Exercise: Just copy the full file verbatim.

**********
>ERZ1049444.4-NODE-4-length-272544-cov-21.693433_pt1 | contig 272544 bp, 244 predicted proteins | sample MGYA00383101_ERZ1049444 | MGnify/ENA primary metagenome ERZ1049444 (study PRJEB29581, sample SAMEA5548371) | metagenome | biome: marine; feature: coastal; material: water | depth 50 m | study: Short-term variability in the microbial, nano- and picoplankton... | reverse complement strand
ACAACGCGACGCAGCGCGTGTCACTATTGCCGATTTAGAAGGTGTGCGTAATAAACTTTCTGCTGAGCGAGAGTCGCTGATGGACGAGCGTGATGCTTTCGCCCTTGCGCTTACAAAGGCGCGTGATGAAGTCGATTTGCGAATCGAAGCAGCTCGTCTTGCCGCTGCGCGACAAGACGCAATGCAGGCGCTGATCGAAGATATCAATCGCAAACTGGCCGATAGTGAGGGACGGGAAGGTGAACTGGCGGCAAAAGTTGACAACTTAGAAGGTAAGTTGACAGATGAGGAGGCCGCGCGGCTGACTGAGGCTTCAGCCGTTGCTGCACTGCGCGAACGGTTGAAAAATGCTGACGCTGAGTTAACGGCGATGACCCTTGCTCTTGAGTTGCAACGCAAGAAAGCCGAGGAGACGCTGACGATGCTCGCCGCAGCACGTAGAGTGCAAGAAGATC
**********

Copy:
>ERZ1049444.4-NODE-4-length-272544-cov-21.693433_pt1 | contig 272544 bp, 244 predicted proteins | sample MGYA00383101_ERZ1049444 | MGnify/ENA primary metagenome ERZ1049444 (study PRJEB29581, sample SAMEA5548371) | metagenome | biome: marine; feature: coastal; material: water | depth 50 m | study: Short-term variability in the microbial, nano- and picoplankton... | reverse complement strand
ACAACGCGACGCAGCGCGTGTCACTATTGCCGATTTAGAAGGTGTGCGTAATAAACTTTCTGCTGAGCGAGAGTCGCTGATGGACGAGCGTGATGCTTTCGCCCTTGCGCTTACAAAGGCGCGTGATGAAGTCGATTTGCGAATCGAAGCAGCTCGTCTTGCCGCTGCGCGACAAGACGCAATGCAGGCGCTGATCGAAGATATCAATCGCAAACTGGCCGATAGTGAGGGACGGGAAGGTGAACTGGCGGCAAAAGTTGACAACTTAGAAGGTAAGTTGACAGATGAGGAGGCCGCGCGGCTGACTGAGGCTTCAGCCGTTGCTGCACTGCGCGAACGGTTGAAAAATGCTGACGCTGAGTTAACGGCGATGACCCTTGCTCTTGAGTTGCAACGCAAGAAAGCCGAGGAGACGCTGACGATGCTCGCCGCAGCACGTAGAGTGCAAGAAGATC